Inside telecommunications Issue 10
In this issue, we consider a number of industry themes, from operator strategies to cope with over-the-top providers to the drive for single market reforms in Europe.
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The second quarter of 2013 proved notable on several fronts. A wave of deals in Europe is seeing some telcos seeking scale in key markets, while others trim their footprints.
The European Commission is proposing a number of reforms designed to create a single telecoms market, including:
- Reducing roaming rates
- Coordinating spectrum release
- Providing “passports” to aid operators working across borders
More efficient market structures cannot come too soon: at present, Europe is lagging behind other developed regions in LTE rollout and take-up, placing operators and regulators under pressure to increase the availability of new infrastructure.
Such concerns extend into the fixed-line environment too. While Europe is close to attaining an EU Digital Agenda target of 100% coverage of basic broadband by the end of 2013, super-fast broadband coverage levels remain low.
A target of 100% household availability of 30Mbps+ services has been set for 2020, but such services only grew from 49% coverage to 54% in the year to January.
Infrastructure rollout remains top of mind for operators, but so does the need to develop new service propositions. Operators are adding new home security offerings to their residential propositions. US carrier AT&T has introduced new “Digital Life” products for consumers, designed to simplify management of home activities.
Innovative security-oriented products are being unveiled by operators across a range of use cases. In May, Deutsche Telekom launched a tool allowing developers to identify vulnerabilities in apps and websites regardless of their programming language.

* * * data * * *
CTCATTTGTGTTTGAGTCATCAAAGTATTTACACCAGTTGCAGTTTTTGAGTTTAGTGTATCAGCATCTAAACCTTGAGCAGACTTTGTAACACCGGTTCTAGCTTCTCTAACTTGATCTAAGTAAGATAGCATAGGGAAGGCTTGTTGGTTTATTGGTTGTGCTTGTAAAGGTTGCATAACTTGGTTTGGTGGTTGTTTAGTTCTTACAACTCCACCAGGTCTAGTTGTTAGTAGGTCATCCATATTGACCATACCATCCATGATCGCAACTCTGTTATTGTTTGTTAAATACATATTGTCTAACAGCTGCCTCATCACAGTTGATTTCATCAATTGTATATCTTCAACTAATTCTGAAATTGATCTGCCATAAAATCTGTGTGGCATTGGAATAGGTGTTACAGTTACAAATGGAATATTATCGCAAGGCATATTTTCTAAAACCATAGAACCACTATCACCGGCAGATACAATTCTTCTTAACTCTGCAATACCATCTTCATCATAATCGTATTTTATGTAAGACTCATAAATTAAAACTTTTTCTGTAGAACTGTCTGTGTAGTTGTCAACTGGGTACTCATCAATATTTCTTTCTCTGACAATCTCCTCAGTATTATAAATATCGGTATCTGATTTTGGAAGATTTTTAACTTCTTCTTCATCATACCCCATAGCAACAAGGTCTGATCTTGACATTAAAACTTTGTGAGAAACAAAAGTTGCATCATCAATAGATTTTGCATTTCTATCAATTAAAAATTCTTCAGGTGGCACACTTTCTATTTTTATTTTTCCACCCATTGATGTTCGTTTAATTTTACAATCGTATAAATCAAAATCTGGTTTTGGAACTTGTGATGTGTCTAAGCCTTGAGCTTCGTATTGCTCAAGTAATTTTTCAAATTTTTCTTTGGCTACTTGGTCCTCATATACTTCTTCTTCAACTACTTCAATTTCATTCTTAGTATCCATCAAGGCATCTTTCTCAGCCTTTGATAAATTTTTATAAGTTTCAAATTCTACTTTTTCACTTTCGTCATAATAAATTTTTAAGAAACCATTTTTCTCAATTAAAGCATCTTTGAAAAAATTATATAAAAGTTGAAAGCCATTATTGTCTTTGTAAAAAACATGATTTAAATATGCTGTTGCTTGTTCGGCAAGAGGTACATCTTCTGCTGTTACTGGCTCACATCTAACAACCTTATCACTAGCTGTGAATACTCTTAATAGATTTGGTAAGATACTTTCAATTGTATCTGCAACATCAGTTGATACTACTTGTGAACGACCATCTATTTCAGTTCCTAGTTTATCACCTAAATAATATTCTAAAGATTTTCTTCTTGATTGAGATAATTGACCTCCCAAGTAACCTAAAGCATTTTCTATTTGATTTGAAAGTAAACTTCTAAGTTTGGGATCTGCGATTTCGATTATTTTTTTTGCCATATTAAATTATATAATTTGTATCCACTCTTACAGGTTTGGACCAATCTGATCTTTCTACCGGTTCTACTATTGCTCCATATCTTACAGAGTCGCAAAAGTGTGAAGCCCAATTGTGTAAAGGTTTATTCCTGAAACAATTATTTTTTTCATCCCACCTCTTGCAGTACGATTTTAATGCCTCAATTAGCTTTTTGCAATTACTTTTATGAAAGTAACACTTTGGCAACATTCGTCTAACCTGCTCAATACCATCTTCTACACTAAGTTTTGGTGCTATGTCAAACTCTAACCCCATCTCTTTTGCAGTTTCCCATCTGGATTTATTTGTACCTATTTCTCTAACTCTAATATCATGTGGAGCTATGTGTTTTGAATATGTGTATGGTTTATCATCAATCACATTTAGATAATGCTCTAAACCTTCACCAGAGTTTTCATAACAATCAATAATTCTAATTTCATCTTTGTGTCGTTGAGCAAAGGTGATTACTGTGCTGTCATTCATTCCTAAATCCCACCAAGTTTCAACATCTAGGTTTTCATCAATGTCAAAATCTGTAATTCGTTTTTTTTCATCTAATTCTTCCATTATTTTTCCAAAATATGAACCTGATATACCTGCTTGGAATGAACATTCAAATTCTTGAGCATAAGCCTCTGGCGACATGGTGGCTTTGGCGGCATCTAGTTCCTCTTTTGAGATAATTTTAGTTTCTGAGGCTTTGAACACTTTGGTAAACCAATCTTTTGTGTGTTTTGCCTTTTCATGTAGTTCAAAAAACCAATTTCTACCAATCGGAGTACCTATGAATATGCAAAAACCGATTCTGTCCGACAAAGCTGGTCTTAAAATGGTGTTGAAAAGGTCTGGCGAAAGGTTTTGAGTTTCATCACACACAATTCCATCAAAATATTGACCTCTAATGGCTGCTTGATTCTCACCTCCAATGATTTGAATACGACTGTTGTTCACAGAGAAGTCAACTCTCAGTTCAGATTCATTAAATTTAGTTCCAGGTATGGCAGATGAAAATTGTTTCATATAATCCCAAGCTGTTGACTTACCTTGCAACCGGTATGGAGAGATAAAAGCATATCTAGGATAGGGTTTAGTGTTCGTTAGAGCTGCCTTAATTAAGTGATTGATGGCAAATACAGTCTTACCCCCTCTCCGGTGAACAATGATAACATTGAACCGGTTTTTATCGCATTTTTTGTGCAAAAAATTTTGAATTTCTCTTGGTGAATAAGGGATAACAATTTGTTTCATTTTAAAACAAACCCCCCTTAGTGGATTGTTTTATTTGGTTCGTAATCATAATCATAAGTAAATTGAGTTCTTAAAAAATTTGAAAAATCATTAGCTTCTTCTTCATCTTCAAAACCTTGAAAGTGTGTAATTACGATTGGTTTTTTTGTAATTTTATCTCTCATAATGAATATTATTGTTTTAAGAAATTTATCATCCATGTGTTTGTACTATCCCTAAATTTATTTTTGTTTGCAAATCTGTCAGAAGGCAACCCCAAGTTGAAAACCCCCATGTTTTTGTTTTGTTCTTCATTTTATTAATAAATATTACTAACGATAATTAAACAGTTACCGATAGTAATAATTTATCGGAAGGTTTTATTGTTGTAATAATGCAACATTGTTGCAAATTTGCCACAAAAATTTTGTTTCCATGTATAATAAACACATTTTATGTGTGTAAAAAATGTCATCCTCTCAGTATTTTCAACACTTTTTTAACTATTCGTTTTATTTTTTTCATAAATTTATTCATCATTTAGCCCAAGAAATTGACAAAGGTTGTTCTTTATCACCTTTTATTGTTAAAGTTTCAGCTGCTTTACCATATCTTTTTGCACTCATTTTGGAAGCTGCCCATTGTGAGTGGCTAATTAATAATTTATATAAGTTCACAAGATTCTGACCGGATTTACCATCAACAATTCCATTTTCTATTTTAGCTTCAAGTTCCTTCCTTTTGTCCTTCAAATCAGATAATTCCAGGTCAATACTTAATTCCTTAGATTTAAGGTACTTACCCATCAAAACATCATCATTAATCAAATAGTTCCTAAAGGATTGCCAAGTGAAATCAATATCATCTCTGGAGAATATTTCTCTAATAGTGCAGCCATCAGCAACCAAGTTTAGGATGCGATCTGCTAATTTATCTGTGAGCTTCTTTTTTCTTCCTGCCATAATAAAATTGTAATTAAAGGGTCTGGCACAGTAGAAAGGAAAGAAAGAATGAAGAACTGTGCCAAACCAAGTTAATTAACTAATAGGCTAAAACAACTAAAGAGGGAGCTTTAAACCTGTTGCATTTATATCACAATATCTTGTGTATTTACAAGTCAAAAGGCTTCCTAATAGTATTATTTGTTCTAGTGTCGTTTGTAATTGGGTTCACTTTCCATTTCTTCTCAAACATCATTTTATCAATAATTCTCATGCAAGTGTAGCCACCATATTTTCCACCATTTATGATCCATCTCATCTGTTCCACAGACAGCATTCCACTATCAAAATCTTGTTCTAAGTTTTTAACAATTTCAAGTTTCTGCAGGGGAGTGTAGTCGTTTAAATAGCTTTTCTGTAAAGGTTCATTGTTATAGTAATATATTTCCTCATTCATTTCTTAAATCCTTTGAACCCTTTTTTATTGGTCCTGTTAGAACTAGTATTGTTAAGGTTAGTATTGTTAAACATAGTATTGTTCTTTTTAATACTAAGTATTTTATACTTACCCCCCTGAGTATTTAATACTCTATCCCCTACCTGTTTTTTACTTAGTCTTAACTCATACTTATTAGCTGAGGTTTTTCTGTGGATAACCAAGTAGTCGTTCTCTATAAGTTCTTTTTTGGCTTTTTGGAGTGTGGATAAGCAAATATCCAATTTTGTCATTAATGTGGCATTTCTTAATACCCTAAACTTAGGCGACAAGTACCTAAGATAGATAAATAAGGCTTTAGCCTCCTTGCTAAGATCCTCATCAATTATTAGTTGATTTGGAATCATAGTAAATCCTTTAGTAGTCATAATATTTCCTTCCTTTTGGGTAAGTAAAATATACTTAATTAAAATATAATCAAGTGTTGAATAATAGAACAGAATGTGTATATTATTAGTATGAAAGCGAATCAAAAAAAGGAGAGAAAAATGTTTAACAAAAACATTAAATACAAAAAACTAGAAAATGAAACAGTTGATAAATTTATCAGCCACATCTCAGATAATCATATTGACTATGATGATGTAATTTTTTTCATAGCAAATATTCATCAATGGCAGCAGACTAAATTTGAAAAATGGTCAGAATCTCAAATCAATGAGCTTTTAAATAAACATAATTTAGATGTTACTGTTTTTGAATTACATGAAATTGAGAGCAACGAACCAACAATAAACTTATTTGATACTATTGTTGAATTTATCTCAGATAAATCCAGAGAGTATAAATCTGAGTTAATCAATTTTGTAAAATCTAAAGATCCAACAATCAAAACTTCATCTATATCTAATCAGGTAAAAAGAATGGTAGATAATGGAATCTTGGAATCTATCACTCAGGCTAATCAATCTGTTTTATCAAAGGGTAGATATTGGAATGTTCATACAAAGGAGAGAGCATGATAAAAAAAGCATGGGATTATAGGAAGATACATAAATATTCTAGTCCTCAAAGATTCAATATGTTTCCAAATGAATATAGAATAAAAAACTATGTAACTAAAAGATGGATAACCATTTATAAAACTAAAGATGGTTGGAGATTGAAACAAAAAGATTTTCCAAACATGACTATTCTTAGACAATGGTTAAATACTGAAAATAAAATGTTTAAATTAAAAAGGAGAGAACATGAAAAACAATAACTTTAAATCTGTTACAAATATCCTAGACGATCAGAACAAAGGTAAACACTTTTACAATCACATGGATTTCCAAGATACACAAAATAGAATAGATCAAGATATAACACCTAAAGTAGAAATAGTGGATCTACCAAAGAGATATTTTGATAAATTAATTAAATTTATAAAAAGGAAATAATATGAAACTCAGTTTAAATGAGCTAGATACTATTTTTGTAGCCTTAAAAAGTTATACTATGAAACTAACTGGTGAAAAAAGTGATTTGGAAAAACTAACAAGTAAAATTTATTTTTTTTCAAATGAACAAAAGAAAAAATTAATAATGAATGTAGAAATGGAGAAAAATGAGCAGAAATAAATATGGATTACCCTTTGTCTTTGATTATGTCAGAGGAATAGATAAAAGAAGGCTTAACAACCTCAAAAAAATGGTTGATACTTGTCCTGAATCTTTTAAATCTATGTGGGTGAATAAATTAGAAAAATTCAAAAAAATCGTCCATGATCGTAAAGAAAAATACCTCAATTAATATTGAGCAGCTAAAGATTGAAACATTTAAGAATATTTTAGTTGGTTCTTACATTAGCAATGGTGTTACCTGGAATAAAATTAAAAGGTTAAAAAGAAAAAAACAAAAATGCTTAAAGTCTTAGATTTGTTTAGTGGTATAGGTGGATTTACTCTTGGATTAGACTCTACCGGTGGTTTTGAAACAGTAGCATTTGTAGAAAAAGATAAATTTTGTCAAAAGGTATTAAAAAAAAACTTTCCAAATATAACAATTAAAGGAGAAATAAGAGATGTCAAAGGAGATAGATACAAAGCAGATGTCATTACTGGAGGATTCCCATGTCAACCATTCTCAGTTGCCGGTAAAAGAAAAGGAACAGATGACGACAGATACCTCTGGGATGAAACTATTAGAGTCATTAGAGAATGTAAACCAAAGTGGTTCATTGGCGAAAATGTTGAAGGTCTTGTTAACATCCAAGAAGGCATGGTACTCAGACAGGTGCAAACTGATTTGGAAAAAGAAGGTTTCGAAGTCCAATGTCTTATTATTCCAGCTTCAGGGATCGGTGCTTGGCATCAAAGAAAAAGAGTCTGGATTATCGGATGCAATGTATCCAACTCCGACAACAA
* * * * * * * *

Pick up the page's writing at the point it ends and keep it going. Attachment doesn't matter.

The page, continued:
Managed security services for enterprise are also gaining traction, while many in the industry are calling for new frameworks for mobile security standards. Standards bodies are already responding. In May, the US National Institute of Standards and Technology (NIST) published a fourth revision to its “Security and Privacy Controls for Federal Information Systems and Organizations,” factoring in the security implications of the bring-your-own-device (BYOD) trend along with the growth of mobile malware.
The issue of smartphone theft has also been generating headlines. Police figures show 10,000 handsets are stolen every month in London alone, and device manufacturers are being called upon to introduce measures to help curb this phenomenon.
In June, US prosecutors and other groups announced a “Secure Our Smartphones” initiative, which tasked phone makers with providing “kill switches” and other technology innovations to help prevent the resale of lost or stolen phones.